Tue. Feb 27th, 2024

The NDP doesn't want House Speaker Greg Fergus to resign

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House Speaker Greg Fergus, who has only held the position since October, is in embarrassment over his virtual appearance at a partisan event. (Archive photo)

The Canadian Press

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The New Democrats have ruled out joining their voices with those of the Conservatives and Bloc to demand, in turn, the resignation of the Speaker of the House of Commons, Greg Fergus.

The latter, who has only held this position since October, is in embarrassment due to his virtual appearance in a partisan event.

I think it's irresponsible at this time to ask for his resignation, said Tuesday afternoon the deputy leader of the New Democratic Party (NDP), Alexandre Boulerice, to journalists.

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New Democrat MP Alexandre Boulerice (Archive photo)

The pressure on Mr. Fergus, Liberal MP for the Hull–Aylmer riding, would have been greater if the New Democrats had had the opposite position. In this case, a majority of elected officials would have demanded that he relinquish his functions.

Rather, it is the opposite scenario that is emerging since, this morning, the government's parliamentary leader, Karina Gould, signaled that the Liberals maintain their confidence in the Speaker of the House.

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It was a mistake, what he did, but he admitted it, she argued in the press scrum, specifying that Mr. Fergus apologized and assured the deputies that such an incident would not happen again.

The Liberals form a minority in the House, but reach a majority if we add it up the elected representatives of the NDP.

Mr. Boulerice believes that a resignation of the president and, consequently, a new election to elect his successor, would be a distraction.

I think there are eight and a half days until the end of the parliamentary session. We have a lot of work to do, we don't want to have a distraction that will paralyze Parliament for two, three days, he said.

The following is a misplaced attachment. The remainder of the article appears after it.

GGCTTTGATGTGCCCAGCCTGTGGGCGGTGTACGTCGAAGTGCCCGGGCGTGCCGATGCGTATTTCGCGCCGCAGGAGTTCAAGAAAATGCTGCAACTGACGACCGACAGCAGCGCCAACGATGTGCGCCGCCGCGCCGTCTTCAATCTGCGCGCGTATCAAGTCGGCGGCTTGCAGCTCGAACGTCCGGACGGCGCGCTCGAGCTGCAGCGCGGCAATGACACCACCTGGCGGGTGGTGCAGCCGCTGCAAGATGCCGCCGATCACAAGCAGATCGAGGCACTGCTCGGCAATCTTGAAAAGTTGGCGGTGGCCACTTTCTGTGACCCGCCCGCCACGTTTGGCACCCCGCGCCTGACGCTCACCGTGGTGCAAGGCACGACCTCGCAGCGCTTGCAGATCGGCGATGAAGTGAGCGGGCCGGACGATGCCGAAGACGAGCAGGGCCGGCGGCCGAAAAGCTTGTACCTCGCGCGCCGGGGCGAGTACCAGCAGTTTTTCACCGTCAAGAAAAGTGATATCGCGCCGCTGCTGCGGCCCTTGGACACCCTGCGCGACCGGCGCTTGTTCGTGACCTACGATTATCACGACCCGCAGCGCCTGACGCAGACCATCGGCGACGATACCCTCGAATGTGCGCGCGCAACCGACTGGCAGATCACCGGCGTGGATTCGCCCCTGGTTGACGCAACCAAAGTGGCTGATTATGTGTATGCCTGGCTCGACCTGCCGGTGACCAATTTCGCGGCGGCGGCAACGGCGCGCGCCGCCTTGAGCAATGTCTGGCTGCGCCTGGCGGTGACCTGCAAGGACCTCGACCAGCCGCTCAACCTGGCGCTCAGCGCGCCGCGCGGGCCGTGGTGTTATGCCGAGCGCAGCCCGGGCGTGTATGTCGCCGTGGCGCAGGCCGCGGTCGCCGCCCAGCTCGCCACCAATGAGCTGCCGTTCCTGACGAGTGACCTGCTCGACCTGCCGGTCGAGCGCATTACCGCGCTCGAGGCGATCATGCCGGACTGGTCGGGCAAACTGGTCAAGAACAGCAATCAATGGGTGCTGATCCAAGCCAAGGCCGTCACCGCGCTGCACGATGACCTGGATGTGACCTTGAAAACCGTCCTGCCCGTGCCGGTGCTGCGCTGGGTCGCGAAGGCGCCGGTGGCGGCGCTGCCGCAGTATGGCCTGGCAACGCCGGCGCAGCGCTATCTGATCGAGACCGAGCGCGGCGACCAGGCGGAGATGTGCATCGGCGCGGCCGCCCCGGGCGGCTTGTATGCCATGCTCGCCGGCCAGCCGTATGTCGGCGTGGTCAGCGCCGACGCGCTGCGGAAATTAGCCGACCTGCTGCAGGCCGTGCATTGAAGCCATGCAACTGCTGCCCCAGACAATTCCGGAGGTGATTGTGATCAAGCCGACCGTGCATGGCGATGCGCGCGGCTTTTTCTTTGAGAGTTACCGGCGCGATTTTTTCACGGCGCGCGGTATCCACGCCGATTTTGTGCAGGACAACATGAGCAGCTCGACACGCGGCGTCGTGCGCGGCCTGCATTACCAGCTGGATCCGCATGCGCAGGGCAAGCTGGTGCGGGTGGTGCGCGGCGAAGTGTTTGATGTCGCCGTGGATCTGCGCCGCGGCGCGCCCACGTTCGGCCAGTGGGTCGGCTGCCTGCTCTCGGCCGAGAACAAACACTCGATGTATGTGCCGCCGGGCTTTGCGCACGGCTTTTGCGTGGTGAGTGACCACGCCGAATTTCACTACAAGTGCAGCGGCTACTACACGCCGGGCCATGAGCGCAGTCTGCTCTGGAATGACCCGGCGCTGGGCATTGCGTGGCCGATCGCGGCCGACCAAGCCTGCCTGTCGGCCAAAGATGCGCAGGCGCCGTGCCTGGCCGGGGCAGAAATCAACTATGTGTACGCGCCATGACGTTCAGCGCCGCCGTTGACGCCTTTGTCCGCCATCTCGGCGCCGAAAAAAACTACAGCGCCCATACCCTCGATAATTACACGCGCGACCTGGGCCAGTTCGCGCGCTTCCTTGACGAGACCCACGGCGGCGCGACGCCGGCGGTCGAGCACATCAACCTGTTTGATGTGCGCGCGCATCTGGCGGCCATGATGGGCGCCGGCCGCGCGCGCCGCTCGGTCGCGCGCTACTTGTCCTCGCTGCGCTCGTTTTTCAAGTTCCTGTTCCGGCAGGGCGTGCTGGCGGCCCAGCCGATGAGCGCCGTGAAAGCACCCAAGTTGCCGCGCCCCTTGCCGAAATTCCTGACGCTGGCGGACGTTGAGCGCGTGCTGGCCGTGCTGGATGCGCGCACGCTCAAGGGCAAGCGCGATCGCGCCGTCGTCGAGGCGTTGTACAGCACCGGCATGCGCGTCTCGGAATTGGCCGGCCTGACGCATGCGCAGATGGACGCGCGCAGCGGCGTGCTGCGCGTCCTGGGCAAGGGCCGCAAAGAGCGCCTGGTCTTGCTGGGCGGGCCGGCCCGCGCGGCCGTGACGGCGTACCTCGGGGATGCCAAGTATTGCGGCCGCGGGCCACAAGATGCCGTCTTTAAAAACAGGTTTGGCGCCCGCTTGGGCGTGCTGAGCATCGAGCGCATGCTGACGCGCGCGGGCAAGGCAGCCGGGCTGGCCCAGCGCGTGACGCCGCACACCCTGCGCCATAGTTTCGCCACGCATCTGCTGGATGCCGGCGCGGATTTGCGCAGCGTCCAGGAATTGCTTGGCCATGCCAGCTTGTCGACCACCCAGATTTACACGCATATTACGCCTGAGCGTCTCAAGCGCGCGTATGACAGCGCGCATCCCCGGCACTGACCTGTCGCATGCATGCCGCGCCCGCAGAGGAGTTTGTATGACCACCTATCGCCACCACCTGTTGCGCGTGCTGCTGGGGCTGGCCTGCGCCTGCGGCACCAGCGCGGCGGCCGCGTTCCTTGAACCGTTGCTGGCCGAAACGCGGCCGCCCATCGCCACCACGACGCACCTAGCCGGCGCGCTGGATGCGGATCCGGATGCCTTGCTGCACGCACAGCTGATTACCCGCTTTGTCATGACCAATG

His colleague Peter Julian, House Leader, reiterated that the New Democrats agree, as do the Conservatives, that the incident involving Mr. Fergus should be the subject of a study. in committee. This is what we recommend, he summarized.

According to a parliamentary procedure launched by the leader in the House of the official opposition, Andrew Scheer, it is already established that a referral of the file for consideration to the elected representatives of a committee could occur.

The Deputy Speaker of the Commons, Chris d'Entremont, could have decided to authorize this by the authority of the Speaker entrusted to him to decide on the question, because Mr. Fergus #x27;is recused from discussions that concern him.

The Presidency finds itself in a difficult position, as it must decide whether, prima facie, the behavior of a colleague calls into question the impartiality of the Presidency. This is a question on which it is preferable for the House itself to decide, declared Mr. D'Entremont.

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Vice-President of the Commons Chris d'Entremont (Archive photo)

Thus, he invited Mr. Scheer to table a motion to this effect and decided to place the parliamentary debates on it at the top of the pile of priorities of the day. Discussions on the subject ensued and a vote must take place on Wednesday afternoon.

The committee that could be responsible for deciding on the merits is made up, in the majority, of Liberals and New Democrats when we include its president.

The impartiality issues raised by the incident were first brought to the floor of the House on Monday morning by Mr. Scheer, who has already, in the past, , held the same functions as Mr. Fergus.

In the afternoon of the same day, he announced that the official opposition was demanding the resignation of Mr. Fergus, thus adding its voice to that of the Bloc Québécois, the first political group in the Commons to have made this request. p>

In the eyes of Bloc leader Yves-François Blanchet, there is no need to wait for a possible referral to committee. For him to resign is much quicker, he said.

Like Mr. Boulerice, he believes that the affair creates distraction, but from a completely different angle.

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The leader of the Bloc Québécois, Yves-François Blanchet (Archive Photo)

Let's avoid a major distraction in the functioning of Parliament and the partisan delirium to which it can lend, added the leader of the Bloc Québécois. According to him, the work of parliamentarians on important issues could not continue as it should.

Criticism of Mr. Fergus has been rife since the broadcast, at the Ontario Liberal Party convention, of a message captured on video in which he thanks the outgoing interim leader of this political party , John Fraser.

Before recusing himself from the file, the Speaker of the House declared that he had been asked for such a recording for a private meeting in honor of Mr. Fraser, whom he considers a long-time friend.

Mr. Fergus told MPs he regretted the video had been used for other purposes. He clarified that he was not a member of the Ontario Liberal Party and had not voted in the province in 30 years.

Mr. Scheer noted, from the outset, that the Speaker of the House wore the official attire of his office during his message of thanks to Mr. Fraser and that the Speaker's office was recognizable in the background.< /p>

The MP for Hull–Aylmer was elected Speaker of the House in October, following the resignation of his predecessor, Anthony Rota. The latter left office in the wake of controversy over the recognition of a veteran who served under the Nazis during a visit by Ukrainian President Volodymyr Zelensky.

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